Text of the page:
Peter Tatchell not only encourages Islamophobia – he defends the right of homophobes to incite hatred against the LGBT community


Banner at an English Defence League ‘support Israel’ demonstration in October 2010

What a popular man Peter Tatchell is. His article on the Mohammed Hasnath case, titled “Gay Free Zone conviction is disturbing”, which originally appeared on the New Statesman blog, has been crossposted at both Pink News and Harry’s Place, not to mention on a website rejoicing in the name of 9-11 Do more than Never Forget – Stop ISLAM. It has also been reproduced by the English Defence League’s Casuals United faction, who have provided their own approving headline, “Peter Tatchell piles into the Islamists”.

As you can see from the illustration above, the far-right racists of the EDL are big fans of Tatchell. And the reason why they are particularly enthusiastic about his latest article is because it repeats the familiar Islamophobic slanders about Tower Hamlets that have provided the EDL with an excuse to hold an intimidatory anti-Muslim demonstration there at the end of August.

According to Tatchell, there has been a “wave of horrific queer-bashing attacks in the East End” and a large share of the blame for this lies with the East London Mosque, which has “hosted a series of virulently homophobic speakers” and “helped create the atmosphere of hatred that has poisoned the minds of many Muslim youths, probably including Hasnath who worshipped there”. Moreover, Tatchell claims that the East London Mosque’s management “have never apologised for hosting homophobic hate preachers and have never given any assurances that they will not host them again in the future”.

We have already demolished most of this nonsense here. As for Tatchell’s allegation that the mosque has refused to ban homophobic preaching, perhaps he should re-read his own press release from three months ago in which he welcomed “the East London Mosque’s assurance that it will not give a platform to anti-gay speakers in the future”. (Does he really not remember this? Is his memory that short?) What I want to address in more detail, however, is Tatchell’s treatment of the laws relating to homophobic hate crime – for, as one critic observed in the comments section at the New Statesman, “rarely have I read such an inconsistent and legally incoherent rant”.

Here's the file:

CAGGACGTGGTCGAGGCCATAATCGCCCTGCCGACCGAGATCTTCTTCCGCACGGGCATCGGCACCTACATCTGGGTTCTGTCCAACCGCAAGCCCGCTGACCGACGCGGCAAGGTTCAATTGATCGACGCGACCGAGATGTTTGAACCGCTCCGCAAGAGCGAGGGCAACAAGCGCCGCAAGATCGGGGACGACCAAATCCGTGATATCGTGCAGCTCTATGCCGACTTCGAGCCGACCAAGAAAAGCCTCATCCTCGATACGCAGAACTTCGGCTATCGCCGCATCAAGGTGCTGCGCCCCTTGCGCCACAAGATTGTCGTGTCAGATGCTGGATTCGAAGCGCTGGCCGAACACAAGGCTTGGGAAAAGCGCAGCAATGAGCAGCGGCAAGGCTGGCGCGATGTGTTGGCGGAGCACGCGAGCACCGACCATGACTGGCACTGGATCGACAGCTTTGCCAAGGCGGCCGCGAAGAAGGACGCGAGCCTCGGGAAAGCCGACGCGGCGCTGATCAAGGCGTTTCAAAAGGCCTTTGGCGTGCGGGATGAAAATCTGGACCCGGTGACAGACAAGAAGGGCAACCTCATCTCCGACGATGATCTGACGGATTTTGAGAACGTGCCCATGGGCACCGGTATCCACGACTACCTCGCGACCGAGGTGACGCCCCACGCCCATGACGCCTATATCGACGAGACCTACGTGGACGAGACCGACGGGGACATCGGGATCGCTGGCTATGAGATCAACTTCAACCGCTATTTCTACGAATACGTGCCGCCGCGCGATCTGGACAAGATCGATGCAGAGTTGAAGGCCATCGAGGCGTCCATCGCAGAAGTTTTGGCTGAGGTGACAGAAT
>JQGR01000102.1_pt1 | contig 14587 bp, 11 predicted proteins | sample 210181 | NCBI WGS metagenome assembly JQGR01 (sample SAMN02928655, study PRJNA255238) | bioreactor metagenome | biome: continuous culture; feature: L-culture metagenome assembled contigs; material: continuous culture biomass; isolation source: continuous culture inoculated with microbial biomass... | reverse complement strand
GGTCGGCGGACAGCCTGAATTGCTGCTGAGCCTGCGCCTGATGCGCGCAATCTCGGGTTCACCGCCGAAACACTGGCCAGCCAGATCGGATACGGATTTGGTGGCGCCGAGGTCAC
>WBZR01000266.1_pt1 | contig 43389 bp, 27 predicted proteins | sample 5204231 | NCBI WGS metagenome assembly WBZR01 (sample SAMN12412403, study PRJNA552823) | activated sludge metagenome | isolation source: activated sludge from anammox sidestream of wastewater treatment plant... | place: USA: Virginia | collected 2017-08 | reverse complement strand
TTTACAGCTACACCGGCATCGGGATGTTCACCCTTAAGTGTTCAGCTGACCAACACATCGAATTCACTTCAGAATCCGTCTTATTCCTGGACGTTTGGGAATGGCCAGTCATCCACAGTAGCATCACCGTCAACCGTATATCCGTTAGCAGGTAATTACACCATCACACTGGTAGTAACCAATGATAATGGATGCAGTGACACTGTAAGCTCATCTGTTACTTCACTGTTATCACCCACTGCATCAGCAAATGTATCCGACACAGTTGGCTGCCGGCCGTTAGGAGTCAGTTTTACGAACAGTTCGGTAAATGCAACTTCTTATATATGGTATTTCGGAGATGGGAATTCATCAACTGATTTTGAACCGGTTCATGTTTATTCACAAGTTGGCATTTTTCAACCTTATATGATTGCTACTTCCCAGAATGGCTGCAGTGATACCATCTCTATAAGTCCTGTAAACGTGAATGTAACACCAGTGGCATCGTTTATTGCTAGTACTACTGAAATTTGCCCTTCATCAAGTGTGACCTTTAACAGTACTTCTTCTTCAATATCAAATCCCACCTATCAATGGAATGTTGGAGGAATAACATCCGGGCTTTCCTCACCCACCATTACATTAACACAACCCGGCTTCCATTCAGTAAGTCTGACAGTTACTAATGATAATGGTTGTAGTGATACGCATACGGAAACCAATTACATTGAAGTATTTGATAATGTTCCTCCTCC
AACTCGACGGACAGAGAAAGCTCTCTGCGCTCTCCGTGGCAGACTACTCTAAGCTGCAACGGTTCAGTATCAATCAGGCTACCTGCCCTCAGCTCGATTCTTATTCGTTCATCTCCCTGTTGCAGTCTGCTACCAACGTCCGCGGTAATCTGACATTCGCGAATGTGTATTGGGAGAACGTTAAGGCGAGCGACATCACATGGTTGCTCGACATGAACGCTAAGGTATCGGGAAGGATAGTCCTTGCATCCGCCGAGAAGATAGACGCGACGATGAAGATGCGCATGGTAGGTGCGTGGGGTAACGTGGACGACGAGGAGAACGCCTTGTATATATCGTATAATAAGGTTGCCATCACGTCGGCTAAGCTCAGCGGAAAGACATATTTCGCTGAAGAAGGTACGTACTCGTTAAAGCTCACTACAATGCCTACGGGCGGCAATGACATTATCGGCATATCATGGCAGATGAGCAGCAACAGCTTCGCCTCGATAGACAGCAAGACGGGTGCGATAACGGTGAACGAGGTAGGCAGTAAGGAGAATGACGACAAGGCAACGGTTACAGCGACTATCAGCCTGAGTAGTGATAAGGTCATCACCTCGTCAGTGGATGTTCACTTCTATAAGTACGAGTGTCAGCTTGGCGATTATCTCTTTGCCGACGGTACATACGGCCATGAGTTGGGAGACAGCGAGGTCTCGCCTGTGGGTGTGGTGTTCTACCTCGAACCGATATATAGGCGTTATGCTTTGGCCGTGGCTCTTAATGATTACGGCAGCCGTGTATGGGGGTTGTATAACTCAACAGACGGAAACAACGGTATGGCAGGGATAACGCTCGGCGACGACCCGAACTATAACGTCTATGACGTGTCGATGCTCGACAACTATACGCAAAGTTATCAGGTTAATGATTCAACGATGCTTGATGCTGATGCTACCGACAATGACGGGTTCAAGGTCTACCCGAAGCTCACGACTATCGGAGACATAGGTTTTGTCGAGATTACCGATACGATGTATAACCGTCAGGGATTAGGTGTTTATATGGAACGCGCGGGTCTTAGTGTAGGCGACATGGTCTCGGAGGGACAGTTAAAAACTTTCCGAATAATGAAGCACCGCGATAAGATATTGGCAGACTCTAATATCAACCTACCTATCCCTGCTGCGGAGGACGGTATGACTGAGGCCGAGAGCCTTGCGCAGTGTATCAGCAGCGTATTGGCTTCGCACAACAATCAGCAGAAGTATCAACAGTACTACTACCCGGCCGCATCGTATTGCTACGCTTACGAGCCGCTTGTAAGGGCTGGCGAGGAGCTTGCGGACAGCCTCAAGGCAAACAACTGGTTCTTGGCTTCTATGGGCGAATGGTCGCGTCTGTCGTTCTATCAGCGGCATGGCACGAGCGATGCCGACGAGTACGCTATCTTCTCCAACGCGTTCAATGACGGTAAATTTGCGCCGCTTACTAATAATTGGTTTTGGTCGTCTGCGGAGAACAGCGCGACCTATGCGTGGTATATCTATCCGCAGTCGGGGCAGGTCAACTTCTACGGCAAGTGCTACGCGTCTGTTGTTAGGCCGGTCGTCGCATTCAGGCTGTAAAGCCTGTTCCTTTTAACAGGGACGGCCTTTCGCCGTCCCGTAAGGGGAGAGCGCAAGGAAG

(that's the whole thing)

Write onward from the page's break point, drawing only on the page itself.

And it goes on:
Tatchell repeats the assertion – first made by Adrian Tippetts in an article on the National Secular Society website, subsequently taken up by the English Defence League and then repeated in the expanded version of Tippetts’ piece that appeared on the Homintern site – that an individual convicted of posting up stickers attacking any minority other than the LGBT community would have received a much a heavier sentence than Mohammed Hasnath did.

As Tatchell puts it: “He was fined a mere £100. If the stickers had declared East London a Jewish, black, Catholic or Muslim free zone Hasnath would have been almost certainly convicted of a racially or religiously aggravated hate crime and jailed. Why the leniency? Why the double standards? It looks like judicial homophobia.” In particular Tatchell criticises the decision by the Crown Prosecution Service to charge Hasnath under Section 5 of the Public Order Act, which criminalises the causing of “harassment, alarm or distress”, arguing that “there is other, more credible, legislation that could have been used to bring him to justice”. What legislation that might be Tatchell doesn’t say.

The actual legal position on hate crime and minorities, and its consequences for the prosecution of Mohammed Hasnath, has been outlined here. To summarise, the CPS almost certainly took the decision to charge Hasnath under Section 5 because they feared that a prosecution under any other law would fail. Section 4A of the Public Order Act, which criminalises “intentional harassment, alarm or distress”, does carry a possible prison sentence but would have required proof of intent, which is notoriously difficult to establish. And a charge of incitement to hatred on the grounds of sexual orientation under Section 29 would also have failed because the “gay free zone” stickers featured no actual threats. The source of the problem lay in the absence of adequate legislation to protect the LGBT community, not in “judicial homophobia”.